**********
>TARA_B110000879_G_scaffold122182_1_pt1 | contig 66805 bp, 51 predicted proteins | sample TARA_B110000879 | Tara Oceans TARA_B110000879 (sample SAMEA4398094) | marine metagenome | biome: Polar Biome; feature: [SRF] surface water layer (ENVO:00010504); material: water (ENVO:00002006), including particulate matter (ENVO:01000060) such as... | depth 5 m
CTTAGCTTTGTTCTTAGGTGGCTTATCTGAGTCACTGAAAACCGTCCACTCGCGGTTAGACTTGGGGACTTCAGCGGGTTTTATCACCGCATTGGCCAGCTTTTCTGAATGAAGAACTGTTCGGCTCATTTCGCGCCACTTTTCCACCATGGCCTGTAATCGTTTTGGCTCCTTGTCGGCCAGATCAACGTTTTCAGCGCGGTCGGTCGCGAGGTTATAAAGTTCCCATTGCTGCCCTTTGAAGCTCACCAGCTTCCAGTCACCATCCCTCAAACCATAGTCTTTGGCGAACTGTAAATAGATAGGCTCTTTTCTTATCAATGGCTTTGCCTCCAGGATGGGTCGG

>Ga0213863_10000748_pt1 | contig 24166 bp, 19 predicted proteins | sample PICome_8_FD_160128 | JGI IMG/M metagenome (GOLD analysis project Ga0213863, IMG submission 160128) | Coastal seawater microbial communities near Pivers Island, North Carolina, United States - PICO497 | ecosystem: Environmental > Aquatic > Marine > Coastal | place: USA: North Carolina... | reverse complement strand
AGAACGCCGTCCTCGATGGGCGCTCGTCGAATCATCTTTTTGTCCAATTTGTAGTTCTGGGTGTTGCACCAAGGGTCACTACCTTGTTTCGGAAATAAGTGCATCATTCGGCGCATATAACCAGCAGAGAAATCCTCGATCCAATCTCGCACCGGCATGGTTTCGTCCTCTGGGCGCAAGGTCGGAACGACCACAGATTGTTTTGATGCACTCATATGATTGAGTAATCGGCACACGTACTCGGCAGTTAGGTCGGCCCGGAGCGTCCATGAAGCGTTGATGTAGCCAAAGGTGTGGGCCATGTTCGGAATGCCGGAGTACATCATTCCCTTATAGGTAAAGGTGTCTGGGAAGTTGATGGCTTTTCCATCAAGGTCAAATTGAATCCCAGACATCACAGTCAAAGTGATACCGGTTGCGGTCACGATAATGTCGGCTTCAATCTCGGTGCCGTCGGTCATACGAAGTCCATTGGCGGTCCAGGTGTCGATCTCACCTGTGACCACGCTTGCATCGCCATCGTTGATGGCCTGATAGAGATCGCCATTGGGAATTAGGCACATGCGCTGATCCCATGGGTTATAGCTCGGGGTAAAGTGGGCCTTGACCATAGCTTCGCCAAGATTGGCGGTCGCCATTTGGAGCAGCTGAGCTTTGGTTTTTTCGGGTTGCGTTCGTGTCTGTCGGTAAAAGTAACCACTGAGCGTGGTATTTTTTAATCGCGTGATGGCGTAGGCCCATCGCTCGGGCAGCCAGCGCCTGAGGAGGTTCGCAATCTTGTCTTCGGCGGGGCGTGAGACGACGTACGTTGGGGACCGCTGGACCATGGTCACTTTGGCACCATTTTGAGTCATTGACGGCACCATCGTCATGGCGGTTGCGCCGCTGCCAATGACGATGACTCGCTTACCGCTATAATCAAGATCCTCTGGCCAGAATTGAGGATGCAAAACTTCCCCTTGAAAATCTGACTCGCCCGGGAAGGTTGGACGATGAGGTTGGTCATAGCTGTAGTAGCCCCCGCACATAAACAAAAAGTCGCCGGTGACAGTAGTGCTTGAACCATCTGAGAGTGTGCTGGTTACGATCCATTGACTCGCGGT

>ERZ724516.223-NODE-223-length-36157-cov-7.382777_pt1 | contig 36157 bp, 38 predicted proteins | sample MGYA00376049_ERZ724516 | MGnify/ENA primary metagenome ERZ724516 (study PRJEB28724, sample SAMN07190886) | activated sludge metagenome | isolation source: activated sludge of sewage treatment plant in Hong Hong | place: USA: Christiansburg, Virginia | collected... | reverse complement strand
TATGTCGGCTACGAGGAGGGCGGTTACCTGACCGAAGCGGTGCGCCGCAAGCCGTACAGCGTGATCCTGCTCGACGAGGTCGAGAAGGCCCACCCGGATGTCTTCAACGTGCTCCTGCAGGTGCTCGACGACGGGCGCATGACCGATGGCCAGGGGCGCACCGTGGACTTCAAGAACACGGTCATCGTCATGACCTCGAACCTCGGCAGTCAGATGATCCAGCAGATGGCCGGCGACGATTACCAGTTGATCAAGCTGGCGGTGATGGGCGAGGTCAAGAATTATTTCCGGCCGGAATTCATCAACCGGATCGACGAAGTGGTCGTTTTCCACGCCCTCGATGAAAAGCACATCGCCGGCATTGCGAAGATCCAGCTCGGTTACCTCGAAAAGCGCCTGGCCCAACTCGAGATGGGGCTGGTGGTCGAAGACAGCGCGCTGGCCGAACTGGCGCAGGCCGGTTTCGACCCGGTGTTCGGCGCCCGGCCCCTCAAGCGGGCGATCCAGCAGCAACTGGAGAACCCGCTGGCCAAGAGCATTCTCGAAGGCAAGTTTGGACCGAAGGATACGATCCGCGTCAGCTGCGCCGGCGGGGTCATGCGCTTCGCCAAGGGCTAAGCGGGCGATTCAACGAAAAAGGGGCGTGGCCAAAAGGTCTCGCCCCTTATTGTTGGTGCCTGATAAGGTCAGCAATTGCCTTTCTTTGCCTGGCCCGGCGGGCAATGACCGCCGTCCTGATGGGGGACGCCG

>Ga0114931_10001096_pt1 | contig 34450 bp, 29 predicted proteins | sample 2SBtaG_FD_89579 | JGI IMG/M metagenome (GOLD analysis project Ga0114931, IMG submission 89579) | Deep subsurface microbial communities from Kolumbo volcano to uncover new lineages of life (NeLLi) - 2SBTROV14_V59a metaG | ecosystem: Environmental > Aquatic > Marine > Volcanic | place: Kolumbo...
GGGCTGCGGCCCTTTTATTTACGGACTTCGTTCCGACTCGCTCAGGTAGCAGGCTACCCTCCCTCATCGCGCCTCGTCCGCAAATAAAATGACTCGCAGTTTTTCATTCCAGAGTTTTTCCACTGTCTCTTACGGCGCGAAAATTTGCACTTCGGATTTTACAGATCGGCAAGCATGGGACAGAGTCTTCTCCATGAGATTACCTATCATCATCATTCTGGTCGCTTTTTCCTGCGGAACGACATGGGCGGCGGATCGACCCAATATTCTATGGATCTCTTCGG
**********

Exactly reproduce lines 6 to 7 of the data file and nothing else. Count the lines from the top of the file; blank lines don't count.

TATGTCGGCTACGAGGAGGGCGGTTACCTGACCGAAGCGGTGCGCCGCAAGCCGTACAGCGTGATCCTGCTCGACGAGGTCGAGAAGGCCCACCCGGATGTCTTCAACGTGCTCCTGCAGGTGCTCGACGACGGGCGCATGACCGATGGCCAGGGGCGCACCGTGGACTTCAAGAACACGGTCATCGTCATGACCTCGAACCTCGGCAGTCAGATGATCCAGCAGATGGCCGGCGACGATTACCAGTTGATCAAGCTGGCGGTGATGGGCGAGGTCAAGAATTATTTCCGGCCGGAATTCATCAACCGGATCGACGAAGTGGTCGTTTTCCACGCCCTCGATGAAAAGCACATCGCCGGCATTGCGAAGATCCAGCTCGGTTACCTCGAAAAGCGCCTGGCCCAACTCGAGATGGGGCTGGTGGTCGAAGACAGCGCGCTGGCCGAACTGGCGCAGGCCGGTTTCGACCCGGTGTTCGGCGCCCGGCCCCTCAAGCGGGCGATCCAGCAGCAACTGGAGAACCCGCTGGCCAAGAGCATTCTCGAAGGCAAGTTTGGACCGAAGGATACGATCCGCGTCAGCTGCGCCGGCGGGGTCATGCGCTTCGCCAAGGGCTAAGCGGGCGATTCAACGAAAAAGGGGCGTGGCCAAAAGGTCTCGCCCCTTATTGTTGGTGCCTGATAAGGTCAGCAATTGCCTTTCTTTGCCTGGCCCGGCGGGCAATGACCGCCGTCCTGATGGGGGACGCCG

>Ga0114931_10001096_pt1 | contig 34450 bp, 29 predicted proteins | sample 2SBtaG_FD_89579 | JGI IMG/M metagenome (GOLD analysis project Ga0114931, IMG submission 89579) | Deep subsurface microbial communities from Kolumbo volcano to uncover new lineages of life (NeLLi) - 2SBTROV14_V59a metaG | ecosystem: Environmental > Aquatic > Marine > Volcanic | place: Kolumbo...